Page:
This dropcloth rug is a beautiful and simple Aztec wonder. It is created simply from a dropcloth and paint. It isn’t difficult at all. Time-consuming, yes. But, not difficult.
“We are a participant in the Amazon Services LLC Associates Program, an affiliate advertising program designed to provide a means for us to earn fees by linking to Amazon.com and affiliated sites.” Find our full disclosure here.
Paint a dropcloth and use hand made sponges (these are just sponges cut into geometric shapes) to create your own Aztec inspired design. This one is for my soon to be made-over Dining Room (to see the finished room go HERE).
Dropcloth Rug Supplies:
- dropcloth (choose one with a plastic underside)
- sponges (plain ol’ kitchen sponges will do just fine)
- paint (you won’t need a large amount. You can even use the sample sizes from Dutch Boy. Try to have 3 different colors for the accent and 1 base color)
- roller (if you choose to use one for the base coat)
- paint brushes ( you can use the cheap sponge ones, if you like)
- clear sealer (if needed)
Note: You do not need to use a specific kind of paint. Outdoor or porch paint will hold up the best but you can absolutely use interior paint. If the rug turns out amazing (which it will!) and you do not want it to EVER be ruined then think about spraying a clear coat on top of it. It will withstand traffic and washing so much better.
Instructions for dropcloth rug:
1. Iron the dropcloth as best you can.
Don’t worry too much, many of the wrinkles take care of themselves when you paint. Just get the worst offenders out, if possible. Most dropcloths come folded up in the package. Those folds need to be taken out as best you can.
2. Paint the base coat.
Use two good coats of base paint (the one pictured above uses orange) before you get started with your design. Don’t duplicate this color within your later design or your full design won’t show up. There is no need to let coats dry in between painting each one because you are just trying to get the drop cloth to soak up the color. It won’t seep underneath because of the plastic underside. But, be sure to let the two base coats dry after the 2 coats are applied and before you put in your design.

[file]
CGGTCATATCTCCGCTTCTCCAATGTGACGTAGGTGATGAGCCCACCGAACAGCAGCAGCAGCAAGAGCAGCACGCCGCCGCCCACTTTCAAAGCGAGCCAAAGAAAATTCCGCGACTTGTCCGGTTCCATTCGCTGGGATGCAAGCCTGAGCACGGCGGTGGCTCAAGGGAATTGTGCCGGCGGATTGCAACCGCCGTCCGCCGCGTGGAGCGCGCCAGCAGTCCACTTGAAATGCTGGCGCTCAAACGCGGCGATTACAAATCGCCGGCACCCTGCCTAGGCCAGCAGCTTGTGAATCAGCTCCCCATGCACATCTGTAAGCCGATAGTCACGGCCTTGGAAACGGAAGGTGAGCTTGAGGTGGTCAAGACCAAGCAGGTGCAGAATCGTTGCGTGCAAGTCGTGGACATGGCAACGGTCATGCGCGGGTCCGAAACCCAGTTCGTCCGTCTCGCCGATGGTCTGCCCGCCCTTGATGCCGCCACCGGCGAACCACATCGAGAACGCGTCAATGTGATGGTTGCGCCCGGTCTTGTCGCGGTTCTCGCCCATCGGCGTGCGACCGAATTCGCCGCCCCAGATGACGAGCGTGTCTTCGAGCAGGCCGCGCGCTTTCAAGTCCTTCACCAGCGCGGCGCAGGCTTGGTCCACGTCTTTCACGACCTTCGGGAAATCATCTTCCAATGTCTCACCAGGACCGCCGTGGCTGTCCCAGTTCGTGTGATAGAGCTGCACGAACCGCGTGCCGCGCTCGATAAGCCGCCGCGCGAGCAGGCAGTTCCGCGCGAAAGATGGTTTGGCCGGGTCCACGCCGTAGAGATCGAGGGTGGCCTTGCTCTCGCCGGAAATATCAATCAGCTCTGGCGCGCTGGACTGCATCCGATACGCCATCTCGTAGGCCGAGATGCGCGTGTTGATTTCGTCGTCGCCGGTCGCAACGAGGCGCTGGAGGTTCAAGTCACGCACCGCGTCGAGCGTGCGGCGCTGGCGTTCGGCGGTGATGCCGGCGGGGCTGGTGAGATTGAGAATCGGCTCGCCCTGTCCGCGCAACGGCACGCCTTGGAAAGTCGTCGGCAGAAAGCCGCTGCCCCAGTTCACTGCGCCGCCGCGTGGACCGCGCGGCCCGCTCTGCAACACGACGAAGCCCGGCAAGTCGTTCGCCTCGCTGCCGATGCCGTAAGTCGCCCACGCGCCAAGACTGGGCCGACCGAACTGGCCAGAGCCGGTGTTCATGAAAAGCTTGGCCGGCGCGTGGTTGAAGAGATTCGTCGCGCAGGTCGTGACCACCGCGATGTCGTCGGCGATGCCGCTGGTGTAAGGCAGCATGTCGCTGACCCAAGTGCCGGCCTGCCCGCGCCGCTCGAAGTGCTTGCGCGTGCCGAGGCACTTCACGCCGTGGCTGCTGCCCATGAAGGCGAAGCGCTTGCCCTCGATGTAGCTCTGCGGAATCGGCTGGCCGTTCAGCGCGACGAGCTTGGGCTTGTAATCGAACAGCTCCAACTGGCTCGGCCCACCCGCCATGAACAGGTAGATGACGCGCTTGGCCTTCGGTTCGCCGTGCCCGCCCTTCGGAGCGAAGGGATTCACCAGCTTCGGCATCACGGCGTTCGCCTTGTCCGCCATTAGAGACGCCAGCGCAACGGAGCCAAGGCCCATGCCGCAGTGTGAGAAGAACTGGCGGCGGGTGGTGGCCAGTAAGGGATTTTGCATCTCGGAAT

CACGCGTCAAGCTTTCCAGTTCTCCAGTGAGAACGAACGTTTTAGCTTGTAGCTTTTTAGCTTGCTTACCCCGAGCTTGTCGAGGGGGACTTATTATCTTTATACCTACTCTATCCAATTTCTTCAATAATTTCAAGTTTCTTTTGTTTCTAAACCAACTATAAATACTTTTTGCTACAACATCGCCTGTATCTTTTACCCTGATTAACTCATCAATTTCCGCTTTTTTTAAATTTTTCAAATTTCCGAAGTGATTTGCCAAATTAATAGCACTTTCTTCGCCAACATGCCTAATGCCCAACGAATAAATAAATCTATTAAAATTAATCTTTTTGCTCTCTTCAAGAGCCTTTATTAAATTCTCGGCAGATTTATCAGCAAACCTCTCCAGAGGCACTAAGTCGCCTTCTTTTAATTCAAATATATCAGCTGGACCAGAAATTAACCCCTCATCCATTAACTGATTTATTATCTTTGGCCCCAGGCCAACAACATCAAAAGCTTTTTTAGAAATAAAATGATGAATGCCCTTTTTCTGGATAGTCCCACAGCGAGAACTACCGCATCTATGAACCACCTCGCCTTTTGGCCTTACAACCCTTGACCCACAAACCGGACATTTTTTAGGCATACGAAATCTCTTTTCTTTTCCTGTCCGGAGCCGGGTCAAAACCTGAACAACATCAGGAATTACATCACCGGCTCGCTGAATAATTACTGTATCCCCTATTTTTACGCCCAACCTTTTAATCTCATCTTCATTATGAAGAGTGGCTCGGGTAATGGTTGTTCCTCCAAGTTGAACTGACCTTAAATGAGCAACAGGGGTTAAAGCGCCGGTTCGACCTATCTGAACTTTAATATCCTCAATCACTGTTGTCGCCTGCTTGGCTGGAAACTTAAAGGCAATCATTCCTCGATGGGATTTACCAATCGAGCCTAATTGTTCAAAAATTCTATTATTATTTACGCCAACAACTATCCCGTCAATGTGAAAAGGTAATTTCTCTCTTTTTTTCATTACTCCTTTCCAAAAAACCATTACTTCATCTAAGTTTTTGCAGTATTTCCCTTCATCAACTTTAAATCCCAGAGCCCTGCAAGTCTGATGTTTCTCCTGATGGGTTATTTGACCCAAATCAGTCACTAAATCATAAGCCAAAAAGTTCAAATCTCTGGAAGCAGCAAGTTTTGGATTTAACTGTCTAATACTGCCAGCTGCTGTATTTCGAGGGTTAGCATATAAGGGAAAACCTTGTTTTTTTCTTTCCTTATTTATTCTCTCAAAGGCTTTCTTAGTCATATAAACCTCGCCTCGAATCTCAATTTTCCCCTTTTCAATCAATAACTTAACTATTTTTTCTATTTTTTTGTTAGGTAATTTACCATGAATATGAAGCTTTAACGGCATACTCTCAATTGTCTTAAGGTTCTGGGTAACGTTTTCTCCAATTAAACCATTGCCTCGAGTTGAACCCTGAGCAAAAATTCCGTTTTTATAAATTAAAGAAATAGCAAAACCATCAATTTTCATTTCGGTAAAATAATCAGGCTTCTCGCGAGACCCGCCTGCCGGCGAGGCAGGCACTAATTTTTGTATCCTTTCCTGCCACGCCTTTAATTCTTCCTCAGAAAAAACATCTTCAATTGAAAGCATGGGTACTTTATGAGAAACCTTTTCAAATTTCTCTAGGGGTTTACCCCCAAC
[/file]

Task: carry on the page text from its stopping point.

3. Cut your sponges.
To make a design like the one pictured, use multiple variations of triangles. And a small square. Use what will work for what you are trying to achieve.
With this type of design, it’s best to go with a basic, geometric shape. You will just build basic shape on top of basic shape on your rug. Keep it geometric and orderly. Or, perhaps you have a plan and are going to go crazy. Go for it.
4. Use a pencil and lightly draw guidelines.
Give yourself a basic idea of where to put the stamps. It doesn’t need to be detailed. Just an eyeball. It’s hard to “undo” paint. Being a bit prepared and planned will save you time in the long run!
5. Apply stamps.
Be sure to work bit by bit. If you’re trying not to mess up, do the pattern in order (section by section) rather than one color at a time. But, do what feels right to you. If you mess up, cover it back over with orange paint, let dry…try again.
When you have your pattern and everything dries..seal with a clear sealer.
This is the part that allows you to use whatever paint you want or is on hand.
Be aware that this rug is more of a “floor cloth” in texture. How thick your base paint layer is will determine how stiff the rug is. A thicker base coat will make for a stiffer rug. For many places in your home it is perfect. In your mud room you can just sweep this off and not have to pull out the vaccuum. You can make a beautiful “rug” for under your dining room table that can be handle food and use with ease. But, it doesn’t have the feel on your feet like a traditional rug would have.